On the other hand, when the federation does not uphold their end of the agreement and does not follow their own constitution, what is being done? Cycling elections are long overdue. We have no idea WHEN it will be, WHERE it will be, WHO is running for office, WHAT are their plans, etc. All these are just questions floating in the air that seemingly only the Trinity can answer. As it relates to the current federation….am I happy with the way they are managing and developing cycling in this country?…NO! But what can I do? I still want to be an athlete and be competitive, not ready to hang up my bike and start managing….and sad reality is that until someone steps up who is ready to take over, absolutely nothing will be done. Will voicing my opinion dampen my chances of representing Belize….MAYBE. But what should I do? Ride the tide like brainwashed Belizeans following behind politicians just to get a half ‘mek’ smile? As much as I love this sport, I also love myself and have always been a firm believer of standing up and speaking out for what I believe in. I have never addressed the federation with nonsense. My sentiments are always well thought out and well put together.
Two years ago in February, I can clearly remember dealing with an issue in the eyes of the media pertaining to the federation and one of their races. After going through the whole nine yards, the same issue reoccurred last year in February and without a doubt is reoccurring AGAIN this year in February. It is now cemented! I am hearing the message loud and clear! They won’t hear you. They won’t cater to the minority. They won’t try to accommodate all categories of cyclist in having a tour!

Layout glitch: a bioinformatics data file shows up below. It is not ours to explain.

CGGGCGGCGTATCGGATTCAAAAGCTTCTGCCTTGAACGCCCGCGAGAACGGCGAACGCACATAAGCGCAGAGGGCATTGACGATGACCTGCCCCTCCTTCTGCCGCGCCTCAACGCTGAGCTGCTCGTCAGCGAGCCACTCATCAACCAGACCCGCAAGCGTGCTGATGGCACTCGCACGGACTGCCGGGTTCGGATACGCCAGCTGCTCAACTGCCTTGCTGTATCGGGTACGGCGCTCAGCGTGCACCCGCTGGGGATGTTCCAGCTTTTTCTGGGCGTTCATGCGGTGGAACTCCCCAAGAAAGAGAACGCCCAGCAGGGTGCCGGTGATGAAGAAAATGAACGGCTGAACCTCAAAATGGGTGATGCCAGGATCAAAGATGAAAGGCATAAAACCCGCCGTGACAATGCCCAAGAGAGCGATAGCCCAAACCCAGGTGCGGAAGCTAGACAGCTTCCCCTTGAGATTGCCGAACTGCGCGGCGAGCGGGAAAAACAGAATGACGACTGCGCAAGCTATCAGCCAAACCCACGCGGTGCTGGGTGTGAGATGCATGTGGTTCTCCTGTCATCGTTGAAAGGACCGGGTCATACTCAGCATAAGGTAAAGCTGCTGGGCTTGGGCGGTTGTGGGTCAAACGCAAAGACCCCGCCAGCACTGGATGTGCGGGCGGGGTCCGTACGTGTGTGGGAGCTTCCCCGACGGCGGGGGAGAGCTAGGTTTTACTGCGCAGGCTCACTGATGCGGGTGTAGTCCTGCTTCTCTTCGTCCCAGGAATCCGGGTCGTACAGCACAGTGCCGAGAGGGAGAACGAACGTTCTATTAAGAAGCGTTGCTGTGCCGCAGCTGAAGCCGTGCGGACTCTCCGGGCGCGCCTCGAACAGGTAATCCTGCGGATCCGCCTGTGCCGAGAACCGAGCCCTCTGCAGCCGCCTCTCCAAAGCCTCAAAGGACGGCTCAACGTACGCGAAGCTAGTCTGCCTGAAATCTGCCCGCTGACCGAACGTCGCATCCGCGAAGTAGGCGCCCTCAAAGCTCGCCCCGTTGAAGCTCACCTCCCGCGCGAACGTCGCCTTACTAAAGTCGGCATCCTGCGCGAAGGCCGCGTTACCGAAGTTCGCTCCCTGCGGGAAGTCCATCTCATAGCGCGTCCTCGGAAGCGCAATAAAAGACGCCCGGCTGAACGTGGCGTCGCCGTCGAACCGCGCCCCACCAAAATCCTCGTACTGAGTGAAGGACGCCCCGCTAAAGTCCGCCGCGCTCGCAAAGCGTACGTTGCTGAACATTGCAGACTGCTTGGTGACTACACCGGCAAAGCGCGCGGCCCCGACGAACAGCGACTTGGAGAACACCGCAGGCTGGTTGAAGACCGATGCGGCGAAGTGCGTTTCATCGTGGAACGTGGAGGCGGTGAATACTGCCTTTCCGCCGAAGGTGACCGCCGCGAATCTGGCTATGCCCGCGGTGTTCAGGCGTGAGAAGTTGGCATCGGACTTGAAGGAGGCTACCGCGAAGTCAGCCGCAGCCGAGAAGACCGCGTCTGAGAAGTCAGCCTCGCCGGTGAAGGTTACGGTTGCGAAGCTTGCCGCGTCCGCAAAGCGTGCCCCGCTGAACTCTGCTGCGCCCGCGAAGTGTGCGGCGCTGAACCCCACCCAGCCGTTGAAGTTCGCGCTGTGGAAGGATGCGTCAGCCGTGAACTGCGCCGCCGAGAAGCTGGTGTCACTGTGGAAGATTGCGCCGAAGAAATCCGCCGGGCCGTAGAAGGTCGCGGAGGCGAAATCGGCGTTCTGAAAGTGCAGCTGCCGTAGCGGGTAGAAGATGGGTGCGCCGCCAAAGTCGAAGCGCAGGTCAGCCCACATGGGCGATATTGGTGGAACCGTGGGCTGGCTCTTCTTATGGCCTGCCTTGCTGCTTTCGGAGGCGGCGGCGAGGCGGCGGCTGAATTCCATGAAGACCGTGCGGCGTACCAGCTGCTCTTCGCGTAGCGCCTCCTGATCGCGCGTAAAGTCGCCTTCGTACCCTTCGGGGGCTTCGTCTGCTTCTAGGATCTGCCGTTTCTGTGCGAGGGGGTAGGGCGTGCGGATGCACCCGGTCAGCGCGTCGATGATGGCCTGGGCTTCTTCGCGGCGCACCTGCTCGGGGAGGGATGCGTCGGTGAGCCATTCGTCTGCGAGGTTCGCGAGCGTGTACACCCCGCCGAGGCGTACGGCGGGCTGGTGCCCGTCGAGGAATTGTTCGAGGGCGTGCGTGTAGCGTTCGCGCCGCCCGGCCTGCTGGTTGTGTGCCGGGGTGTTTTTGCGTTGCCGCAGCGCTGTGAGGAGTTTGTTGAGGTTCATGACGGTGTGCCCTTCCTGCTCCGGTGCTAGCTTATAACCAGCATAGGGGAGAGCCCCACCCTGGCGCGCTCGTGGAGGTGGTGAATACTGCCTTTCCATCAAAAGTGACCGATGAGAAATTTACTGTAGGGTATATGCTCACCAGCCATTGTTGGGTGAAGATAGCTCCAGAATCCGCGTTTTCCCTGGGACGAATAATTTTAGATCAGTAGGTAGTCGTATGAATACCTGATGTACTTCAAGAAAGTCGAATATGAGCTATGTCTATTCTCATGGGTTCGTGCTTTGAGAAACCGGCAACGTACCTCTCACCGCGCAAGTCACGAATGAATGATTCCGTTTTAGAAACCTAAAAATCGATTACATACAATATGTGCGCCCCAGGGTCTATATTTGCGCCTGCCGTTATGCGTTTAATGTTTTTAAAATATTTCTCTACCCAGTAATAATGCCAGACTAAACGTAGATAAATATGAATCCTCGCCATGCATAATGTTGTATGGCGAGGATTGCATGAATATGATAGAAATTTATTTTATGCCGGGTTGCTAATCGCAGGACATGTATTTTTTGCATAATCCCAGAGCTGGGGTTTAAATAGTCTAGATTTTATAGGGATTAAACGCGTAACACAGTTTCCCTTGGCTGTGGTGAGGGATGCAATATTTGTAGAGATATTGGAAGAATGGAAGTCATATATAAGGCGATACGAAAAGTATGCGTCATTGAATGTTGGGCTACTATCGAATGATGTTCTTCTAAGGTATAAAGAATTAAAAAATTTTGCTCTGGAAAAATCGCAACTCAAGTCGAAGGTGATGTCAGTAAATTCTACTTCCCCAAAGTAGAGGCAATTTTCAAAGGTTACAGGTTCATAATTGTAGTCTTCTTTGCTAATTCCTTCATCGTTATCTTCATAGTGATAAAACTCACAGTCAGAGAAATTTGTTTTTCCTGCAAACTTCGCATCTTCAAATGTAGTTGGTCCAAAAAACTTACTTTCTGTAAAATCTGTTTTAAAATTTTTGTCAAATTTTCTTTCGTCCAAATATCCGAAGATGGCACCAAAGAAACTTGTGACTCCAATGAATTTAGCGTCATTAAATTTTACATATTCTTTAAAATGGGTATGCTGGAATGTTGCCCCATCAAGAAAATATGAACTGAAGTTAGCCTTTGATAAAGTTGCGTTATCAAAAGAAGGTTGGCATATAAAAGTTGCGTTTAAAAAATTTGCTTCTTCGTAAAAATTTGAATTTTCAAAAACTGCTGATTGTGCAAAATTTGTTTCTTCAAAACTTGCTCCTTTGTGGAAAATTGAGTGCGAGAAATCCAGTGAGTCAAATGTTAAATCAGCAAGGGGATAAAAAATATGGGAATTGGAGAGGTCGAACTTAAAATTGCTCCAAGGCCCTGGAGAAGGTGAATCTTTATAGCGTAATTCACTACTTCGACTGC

As long as they are in office it will be “do as we say or you don’t have to ride a bike at all” – the level of tyranny is devastating. Why do I wake up at 4:00 a.m. every morning to ride a bike? Why do I spend so much time away from my family on dangerous highways training? Why do I spend all the money I make on cycling? Why? Why am I a registered member of a federation that does nothing for you more than throw some measly races every other month? Why? – because unlike the regular individuals, I actually have dreams of racing at the Olympics 2020. There is an innate desire to achieve something for all the time, effort, family and all the things that have been sacrificed.
Receiving the rewards from all the dedication, discipline, hard work and all the ‘let downs’ in life will be so much sweeter, when at the end, you know that you didn’t just sit back and pray it would happen; you expended all your energies and played an active role in ensuring that you can at least follow your dreams. I’m not asking the federation to do anything more than what they are mandated to do.
This thing is simple….
Cycling is one of the sports that can bring great triumphs to Belize, the abundance of talented cyclists in this country is overwhelming. We are at a level where if given the proper attention, we can turn our dreamers into doers and our amateurs into professionals. Being on a federation requires a vast amount of one’s time, efforts, dedication and expertise. There is a whole lot more that can be done, can we please do it.
The views expressed in this article are those of the writer and not necessarily those of Breaking Belize News.
Kaya C. Cattouse is a member of the C-Ray Cycling Club. She comes from a family of cyclists and is the 2016 female cross country champion. Kaya is currently employed at the National Sports Council.